Alaska’s Famous Dalton Highway: Starting and Ending Points

The James W. Dalton Highway begins in deep Alaska and runs 414 miles (662 kilometers) north. This partially paved route, also known as Alaska Route 11 or Haul route, is one of the few ways to explore Alaska’s wilderness from a car. But exactly where does the Dalton Highway begin and end?

And, most importantly, what should you know before packing your car and embarking on “the road trip of a lifetime.”

‘The Last Road North’

The Dalton Highway passes through several notable locations in this remote state. If you follow it from beginning to end, you’ll pass through the Arctic Circle, the Continental Divide, and the Yukon River.

However, a map alone cannot convey to you how difficult and dangerous this journey might be. It begins a few miles outside Livengood, Alaska, which is 80 miles north of Fairbanks. If you drive all 414 miles, you’ll arrive in Deadhorse, near the Arctic Ocean.

Alaska's Famous Dalton Highway: Starting and Ending Points

In between, you will find some of Alaska’s most remote areas, as well as some of the most stunning natural landscapes in the United States. That is if you are among the courageous souls who are willing to make the journey.

The Dalton Highway was completed in 1974, but not as a scenic path. It was designed primarily to serve as a supply route for the Trans-Alaska Pipeline, which it parallels. It was not even fully accessible to the public all the way to Deadhorse until 1994.

Considering its original function, along with the breathtaking views of the Alaskan wilderness, you’ll see commercial truck traffic transporting supplies to the oil fields.

Photographer Ben Huff depicts the contrast between wildness and industry in his book The Last Road North.

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What You Should Know Before You Go?

Alaska's Famous Dalton Highway: Starting and Ending Points

If you’re considering a trip along the Dalton Highway, even if it’s only for a short time, there are a few things you should know first.

Don’t be fooled by the fact that the roadway, which is owned and maintained by the state of Alaska, is open all year. Not only is winter driving dangerous, but the circumstances on this highway do not necessarily follow a calendar.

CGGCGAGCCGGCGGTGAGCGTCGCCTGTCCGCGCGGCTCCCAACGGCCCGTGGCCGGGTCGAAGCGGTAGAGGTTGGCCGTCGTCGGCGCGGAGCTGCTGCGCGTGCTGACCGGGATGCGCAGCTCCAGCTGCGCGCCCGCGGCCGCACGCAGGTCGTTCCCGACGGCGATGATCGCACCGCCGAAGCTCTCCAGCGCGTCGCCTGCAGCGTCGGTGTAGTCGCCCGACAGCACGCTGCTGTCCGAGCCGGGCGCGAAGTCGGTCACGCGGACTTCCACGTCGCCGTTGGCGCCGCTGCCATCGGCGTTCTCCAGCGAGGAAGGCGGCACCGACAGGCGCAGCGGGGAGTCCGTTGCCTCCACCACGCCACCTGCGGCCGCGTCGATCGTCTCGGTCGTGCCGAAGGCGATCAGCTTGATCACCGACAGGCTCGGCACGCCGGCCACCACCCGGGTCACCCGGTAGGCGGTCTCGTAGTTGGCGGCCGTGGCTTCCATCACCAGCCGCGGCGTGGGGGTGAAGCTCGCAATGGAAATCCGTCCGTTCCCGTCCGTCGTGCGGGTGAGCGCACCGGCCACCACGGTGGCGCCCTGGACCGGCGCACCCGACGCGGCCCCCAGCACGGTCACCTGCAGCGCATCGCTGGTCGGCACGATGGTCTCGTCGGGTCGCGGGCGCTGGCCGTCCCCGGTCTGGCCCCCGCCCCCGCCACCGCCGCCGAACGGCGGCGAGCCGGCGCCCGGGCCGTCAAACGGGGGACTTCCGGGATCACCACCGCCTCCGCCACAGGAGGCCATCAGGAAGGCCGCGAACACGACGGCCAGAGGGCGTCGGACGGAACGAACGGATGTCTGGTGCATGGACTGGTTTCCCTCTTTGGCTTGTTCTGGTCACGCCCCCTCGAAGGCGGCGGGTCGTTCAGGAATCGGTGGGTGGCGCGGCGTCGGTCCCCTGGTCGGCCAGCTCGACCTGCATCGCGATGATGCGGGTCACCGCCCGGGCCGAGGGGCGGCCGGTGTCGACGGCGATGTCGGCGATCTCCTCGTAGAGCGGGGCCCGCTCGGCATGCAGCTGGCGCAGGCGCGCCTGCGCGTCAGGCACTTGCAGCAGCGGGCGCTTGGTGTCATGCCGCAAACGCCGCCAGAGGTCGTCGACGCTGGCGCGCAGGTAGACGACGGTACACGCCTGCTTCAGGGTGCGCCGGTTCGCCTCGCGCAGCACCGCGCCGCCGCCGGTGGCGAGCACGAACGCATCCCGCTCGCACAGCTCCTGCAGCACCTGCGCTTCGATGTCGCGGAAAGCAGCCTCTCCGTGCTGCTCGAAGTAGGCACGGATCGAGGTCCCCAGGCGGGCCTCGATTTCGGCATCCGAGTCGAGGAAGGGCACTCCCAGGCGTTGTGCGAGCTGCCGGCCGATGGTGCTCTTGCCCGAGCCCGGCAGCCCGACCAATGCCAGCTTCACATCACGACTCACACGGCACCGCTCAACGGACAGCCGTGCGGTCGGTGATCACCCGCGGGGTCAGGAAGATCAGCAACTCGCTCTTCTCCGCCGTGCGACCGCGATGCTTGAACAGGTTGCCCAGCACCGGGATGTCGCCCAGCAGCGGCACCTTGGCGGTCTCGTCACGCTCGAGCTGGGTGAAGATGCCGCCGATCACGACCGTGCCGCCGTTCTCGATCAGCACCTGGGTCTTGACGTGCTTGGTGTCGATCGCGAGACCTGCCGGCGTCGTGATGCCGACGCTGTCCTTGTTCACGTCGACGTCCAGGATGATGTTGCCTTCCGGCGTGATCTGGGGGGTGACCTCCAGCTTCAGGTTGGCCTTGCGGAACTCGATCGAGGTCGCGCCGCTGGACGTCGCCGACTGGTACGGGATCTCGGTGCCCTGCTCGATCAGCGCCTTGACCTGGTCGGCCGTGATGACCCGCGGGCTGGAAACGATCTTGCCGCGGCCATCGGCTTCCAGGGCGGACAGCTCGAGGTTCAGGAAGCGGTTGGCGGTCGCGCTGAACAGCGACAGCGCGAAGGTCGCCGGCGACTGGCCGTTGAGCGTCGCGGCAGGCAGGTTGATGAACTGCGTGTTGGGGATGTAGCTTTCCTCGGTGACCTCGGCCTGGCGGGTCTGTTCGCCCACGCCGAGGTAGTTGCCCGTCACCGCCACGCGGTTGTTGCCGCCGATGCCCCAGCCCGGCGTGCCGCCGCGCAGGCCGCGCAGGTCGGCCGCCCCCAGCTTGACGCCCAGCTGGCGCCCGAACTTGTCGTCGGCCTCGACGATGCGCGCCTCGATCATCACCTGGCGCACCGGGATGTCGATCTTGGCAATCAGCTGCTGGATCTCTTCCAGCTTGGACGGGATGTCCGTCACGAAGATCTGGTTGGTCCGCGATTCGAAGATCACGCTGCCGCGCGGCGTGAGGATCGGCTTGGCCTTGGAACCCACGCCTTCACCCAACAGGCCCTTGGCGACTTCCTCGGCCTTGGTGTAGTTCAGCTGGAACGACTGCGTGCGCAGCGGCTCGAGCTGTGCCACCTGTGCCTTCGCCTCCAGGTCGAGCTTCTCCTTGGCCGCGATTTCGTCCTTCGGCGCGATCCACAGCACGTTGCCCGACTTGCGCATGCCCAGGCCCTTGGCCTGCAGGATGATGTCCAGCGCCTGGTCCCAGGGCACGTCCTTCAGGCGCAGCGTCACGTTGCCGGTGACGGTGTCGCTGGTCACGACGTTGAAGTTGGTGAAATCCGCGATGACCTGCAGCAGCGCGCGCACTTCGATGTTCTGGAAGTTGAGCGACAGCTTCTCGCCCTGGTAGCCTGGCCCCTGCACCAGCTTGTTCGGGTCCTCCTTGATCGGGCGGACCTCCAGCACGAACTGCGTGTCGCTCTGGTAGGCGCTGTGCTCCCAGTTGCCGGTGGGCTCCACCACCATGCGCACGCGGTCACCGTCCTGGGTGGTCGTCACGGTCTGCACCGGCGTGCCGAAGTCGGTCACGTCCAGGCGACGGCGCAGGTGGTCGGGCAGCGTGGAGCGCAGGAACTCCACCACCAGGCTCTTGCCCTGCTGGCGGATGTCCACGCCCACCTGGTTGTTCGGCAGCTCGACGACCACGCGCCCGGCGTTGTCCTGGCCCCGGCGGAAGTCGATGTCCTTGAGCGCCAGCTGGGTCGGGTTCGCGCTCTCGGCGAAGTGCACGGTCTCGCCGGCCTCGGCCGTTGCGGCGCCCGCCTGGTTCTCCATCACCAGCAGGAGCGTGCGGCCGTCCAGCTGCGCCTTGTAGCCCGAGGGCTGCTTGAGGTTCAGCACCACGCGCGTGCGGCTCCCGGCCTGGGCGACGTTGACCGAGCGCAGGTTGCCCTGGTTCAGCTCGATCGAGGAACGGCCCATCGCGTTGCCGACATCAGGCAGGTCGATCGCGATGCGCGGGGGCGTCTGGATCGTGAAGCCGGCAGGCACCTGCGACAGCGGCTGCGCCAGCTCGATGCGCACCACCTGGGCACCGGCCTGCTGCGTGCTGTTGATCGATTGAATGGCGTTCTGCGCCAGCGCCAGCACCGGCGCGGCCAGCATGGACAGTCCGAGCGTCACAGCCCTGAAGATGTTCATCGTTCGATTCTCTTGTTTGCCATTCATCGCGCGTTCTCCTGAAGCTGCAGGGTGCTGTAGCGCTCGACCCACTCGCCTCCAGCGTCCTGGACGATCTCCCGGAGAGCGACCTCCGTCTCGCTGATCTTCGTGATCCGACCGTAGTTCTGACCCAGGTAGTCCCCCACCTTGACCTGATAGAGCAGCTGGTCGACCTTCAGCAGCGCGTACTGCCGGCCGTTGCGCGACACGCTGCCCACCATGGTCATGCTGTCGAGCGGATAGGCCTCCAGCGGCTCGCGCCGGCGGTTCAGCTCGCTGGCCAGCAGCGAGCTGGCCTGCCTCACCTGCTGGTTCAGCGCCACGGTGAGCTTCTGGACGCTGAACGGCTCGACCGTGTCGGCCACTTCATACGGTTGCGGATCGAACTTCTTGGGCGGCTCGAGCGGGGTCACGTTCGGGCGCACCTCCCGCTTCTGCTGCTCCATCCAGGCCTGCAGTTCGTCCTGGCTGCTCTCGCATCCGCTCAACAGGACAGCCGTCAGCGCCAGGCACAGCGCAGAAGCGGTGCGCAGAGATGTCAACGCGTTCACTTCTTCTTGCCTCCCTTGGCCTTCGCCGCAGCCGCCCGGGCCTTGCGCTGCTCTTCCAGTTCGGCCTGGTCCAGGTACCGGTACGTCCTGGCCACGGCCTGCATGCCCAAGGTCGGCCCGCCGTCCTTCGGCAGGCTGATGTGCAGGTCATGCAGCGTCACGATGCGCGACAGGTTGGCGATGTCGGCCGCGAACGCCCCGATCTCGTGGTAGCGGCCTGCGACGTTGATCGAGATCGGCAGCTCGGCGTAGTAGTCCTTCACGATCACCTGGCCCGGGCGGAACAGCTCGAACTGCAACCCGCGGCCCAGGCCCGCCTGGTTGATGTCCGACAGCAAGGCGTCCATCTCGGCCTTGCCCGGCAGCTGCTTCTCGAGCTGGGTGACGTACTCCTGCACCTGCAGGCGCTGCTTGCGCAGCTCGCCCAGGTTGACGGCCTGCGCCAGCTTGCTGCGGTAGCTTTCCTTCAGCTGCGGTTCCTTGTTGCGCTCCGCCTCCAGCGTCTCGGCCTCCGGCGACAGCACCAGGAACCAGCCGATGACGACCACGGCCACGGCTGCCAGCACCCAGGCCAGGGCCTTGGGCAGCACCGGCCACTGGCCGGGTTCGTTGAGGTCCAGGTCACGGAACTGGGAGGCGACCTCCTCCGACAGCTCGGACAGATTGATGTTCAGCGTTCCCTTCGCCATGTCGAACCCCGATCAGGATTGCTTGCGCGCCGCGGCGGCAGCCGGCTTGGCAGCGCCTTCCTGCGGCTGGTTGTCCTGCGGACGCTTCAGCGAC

Some areas of this road saw snow in July, and what the Alaska Department of Transportation (DOT) considers winter conditions can last from August to June. This implies that in order to travel safely on the Dalton Highway, you must be prepared.

As the Alaska Department of Transportation states, “This is not your average highway!”

  • First and foremost, the vehicle you’re driving must be capable of handling rough terrain. An easy-to-manage four-wheel drive vehicle is required. Only a fourth of the road is paved; the remainder is gravel. You’ll also need plenty of emergency supplies.
  • Extra food, water, fuel, clothing, first-aid supplies, and even extra tires are high on the list of items to pack.
  • A CB radio, a popular device in the 1970s, is another must-have for this journey. This is how the large rigs communicate with one another. In an emergency, it may be the only method to call for assistance.

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Many Miles Between Stops.

Alaska's Famous Dalton Highway: Starting and Ending Points

Don’t expect to see your regular rest sites along the Dalton Highway, either. After passing the Hilltop Truck Stop just north of Fairbanks, the next place to eat or obtain fuel is more than 100 miles north. The Yukon River Camp, an oasis in the wilderness, provides lodging, gas, gifts, food, and bathroom facilities.

With only three villages along the entire road, you’re completely on your own. Travelers are reminded that there are long gaps between services. Obtaining emergency roadside help “can be very expensive,” the state DOT notes.

The three towns along the way aren’t exactly metropolises, either.

They include Coldfoot, which has a population of only 34. Then there’s Wiseman, with barely a dozen people, and Deadhorse, with 25 regular residents. However, oil production workers can temporarily increase the Deadhorse population by thousands.

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Breathtaking Views

Despite the dangers and hardships of traveling the Dalton Highway, it’s a once-in-a-lifetime opportunity to see the Alaskan wilderness in all of its beauty.

Alaska's Famous Dalton Highway: Starting and Ending Points

Its stunning landscapes include the summits of the Brooks Range, where thousands of caribou migrate each year over the northern tundra. The scenery is huge and varied. Depending on the time of year, you may observe geese, tundra swans, and long-tailed ducks along the route.

Arctic foxes and caribou are common throughout the year, as are falcons, hawks, and eagles. During the summer, the landscape is covered in grasses, mosses, lichen, and flowers. If you’re planning a full voyage, a shorter trip to the Yukon River Camp, or even simply an imaginative expedition into Alaska’s wilds, nothing else can “remotely” rival the Dalton Highway.


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